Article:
Love that Colormunki Photo calibration tool - amazingly accurate! I'm recalibrating my main monitor and my Cintiq every time before I print stuff (target 65 cd/m2 for Fine Art Printing), and then “reset” afterward for "normal use" (target 120-130 cd/m2), which is also the ‘calibration’ I use to post-process social media photos. Prints are viewed in reflected light, as opposed to the backlit-objects we see on our monitors. Therefore, when post-processing photographs for print, monitor and paper need to be matched as closely as possible when it comes to black point, whitepoint, color space, and color relationship. When printing, colors that are 'out of gamut' (i.e. that can be reproduced by a properly calibrated screen within a chosen ‘color space,’ but cannot be accurately matched by the ink-mixture within the printer) must be handled, and - photographic prints being viewed in reflected light - the light quality (daylight, tungsten, fluorescent, etc...) has to be accounted for. This is why a photo post-processed for print looks very different on a monitor than one post-processed for social media/computer use...
In my workflow, when I post-process for print, I prepare the photo ‘at a high level’ in my raw converter (Capture One Pro), then raw-convert ("develop") into a 16-bit, (Epson-recommended) 360 ppi, PSD (I used to use uncompressed TIFF, before Capture One Pro started supporting the PSD format…) and 'loaded' into Photoshop. Here, I use layers to create a photo that will look good when printed (hence the different monitor calibration.) When satisfied, I save the file, with all layers intact as a PSD (photoshop format) in my "Masters” folder.
I then 'flatten' the image for faster further processing, and crop it to the exact size I want to print (13x19, 17x22, etc.,) set the photoshop proofing profile to the paper I want to use and tweak the contrast, color balance, etc. in new layers. Finally, I will 'output' sharpen the photograph for inkjet printing using PhotoKit Sharpener 2 (aside of Greg Benz’ Lumenzia, which I use to create luminosity masks when needed, this is the only plug-in I use for my Fine Art/Landscape printing) at the size I plan to, and then save this file in my "Print Ready" folder - with the dimensions and paper type etc. appended to the filename. I then flatten the image and save it in a temporary print folder, before closing Photoshop.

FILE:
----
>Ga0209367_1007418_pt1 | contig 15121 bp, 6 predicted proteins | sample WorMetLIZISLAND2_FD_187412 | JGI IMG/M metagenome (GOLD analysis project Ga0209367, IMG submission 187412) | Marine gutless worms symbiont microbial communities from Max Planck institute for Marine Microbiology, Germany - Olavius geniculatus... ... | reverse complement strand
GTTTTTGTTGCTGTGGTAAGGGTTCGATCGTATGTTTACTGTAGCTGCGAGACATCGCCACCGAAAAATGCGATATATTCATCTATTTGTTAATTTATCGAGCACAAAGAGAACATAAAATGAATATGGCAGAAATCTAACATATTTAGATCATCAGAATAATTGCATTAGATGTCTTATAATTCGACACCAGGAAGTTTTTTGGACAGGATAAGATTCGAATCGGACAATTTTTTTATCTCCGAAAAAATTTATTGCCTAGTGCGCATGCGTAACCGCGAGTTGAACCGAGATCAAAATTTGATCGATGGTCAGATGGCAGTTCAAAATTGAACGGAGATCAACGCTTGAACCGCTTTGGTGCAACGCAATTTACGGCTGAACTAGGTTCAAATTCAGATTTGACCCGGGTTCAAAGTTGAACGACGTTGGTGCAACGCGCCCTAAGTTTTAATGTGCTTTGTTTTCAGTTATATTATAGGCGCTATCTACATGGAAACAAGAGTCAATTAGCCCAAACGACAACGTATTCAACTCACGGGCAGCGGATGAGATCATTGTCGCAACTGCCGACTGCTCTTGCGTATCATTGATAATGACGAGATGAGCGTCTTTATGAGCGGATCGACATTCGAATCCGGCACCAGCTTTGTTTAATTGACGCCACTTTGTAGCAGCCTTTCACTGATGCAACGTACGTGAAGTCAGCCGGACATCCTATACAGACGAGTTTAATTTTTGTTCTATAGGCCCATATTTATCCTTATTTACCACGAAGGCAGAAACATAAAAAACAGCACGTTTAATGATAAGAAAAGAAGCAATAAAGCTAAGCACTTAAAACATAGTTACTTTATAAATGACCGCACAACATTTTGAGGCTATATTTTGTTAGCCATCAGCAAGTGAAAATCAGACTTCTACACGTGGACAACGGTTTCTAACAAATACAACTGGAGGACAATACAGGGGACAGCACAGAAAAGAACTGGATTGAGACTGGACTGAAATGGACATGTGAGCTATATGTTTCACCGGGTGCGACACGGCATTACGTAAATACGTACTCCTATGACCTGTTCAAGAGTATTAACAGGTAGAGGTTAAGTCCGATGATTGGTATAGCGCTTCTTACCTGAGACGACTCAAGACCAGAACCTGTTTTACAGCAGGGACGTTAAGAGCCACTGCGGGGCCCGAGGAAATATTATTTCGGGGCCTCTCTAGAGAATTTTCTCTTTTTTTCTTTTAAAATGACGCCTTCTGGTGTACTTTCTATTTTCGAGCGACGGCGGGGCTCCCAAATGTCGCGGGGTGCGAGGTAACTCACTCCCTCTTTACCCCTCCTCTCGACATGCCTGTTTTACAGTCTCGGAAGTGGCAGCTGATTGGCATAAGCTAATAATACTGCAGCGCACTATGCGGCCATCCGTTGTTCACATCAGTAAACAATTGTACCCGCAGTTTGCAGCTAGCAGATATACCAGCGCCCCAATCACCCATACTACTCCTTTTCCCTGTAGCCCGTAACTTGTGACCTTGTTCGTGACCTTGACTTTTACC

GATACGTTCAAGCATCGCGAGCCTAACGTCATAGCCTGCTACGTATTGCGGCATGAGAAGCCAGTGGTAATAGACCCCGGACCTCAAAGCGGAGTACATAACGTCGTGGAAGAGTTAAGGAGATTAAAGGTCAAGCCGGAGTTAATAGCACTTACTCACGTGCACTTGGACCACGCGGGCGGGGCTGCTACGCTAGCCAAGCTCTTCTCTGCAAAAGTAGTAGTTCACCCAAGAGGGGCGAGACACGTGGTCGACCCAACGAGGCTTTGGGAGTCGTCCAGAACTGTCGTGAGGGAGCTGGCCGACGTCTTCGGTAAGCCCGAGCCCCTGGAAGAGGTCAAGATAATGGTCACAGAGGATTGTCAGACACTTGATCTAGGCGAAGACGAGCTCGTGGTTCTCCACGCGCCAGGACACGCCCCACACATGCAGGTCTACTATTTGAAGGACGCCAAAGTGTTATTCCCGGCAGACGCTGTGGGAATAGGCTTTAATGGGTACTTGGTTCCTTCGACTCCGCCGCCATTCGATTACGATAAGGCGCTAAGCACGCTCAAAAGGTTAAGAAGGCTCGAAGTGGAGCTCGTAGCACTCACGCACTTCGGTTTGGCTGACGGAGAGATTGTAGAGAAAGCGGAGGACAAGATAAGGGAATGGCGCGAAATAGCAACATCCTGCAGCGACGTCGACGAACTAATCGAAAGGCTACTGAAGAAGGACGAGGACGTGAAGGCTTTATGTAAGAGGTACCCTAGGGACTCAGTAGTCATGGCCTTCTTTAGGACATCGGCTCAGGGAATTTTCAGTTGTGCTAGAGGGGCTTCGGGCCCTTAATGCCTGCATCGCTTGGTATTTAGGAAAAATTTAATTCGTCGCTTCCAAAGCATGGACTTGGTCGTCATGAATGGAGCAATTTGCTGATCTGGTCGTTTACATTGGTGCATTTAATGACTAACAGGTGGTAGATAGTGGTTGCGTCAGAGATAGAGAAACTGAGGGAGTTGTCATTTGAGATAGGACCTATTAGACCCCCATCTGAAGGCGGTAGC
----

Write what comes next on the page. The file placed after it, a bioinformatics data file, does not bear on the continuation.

Next step is to start my RIP (raster imaging program) ‘ImagePrint,’ and load the print-ready photo. After aligning it correctly on the paper, etc. I pick the correct paper profile and resolution, and finally choose the quality of light the photograph will be displayed in - usually 'daylight,' but, based upon client needs, sometimes "tungsten' or 'fluorescent' instead...
Then it's sent to the printer. I used to print a small version (8.5x11) before to make sure the print came out as I intended before potentially “wasting” a larger sheet, but (since I started using the RIP as opposed to using the Epson drivers and profiles,) I have become confident enough in my estimation between monitor displayed photo and print to know with 99.5% accuracy how the print will come out; I still do a test print at times, if the photo has difficult to match shadow areas, e.g.
For social media stuff, I used to recalibrate the monitor from scratch, but I have found it to be both accurate enough (after all, the vast majority of ‘regular folks’ use non-calibrated monitors when viewing your social media work anyhow…) and easier to use the same approx. 65 cd/m2 calibration, and just increase the monitor brightness to approx. 120 cd/m2. I use the OS-level controls for this, and then check with my Sekonic light meter (http://amzn.to/2sY80ss) to make sure the monitor is in the correct range.
And that is why fine art prints are not "cheap." ￼:O)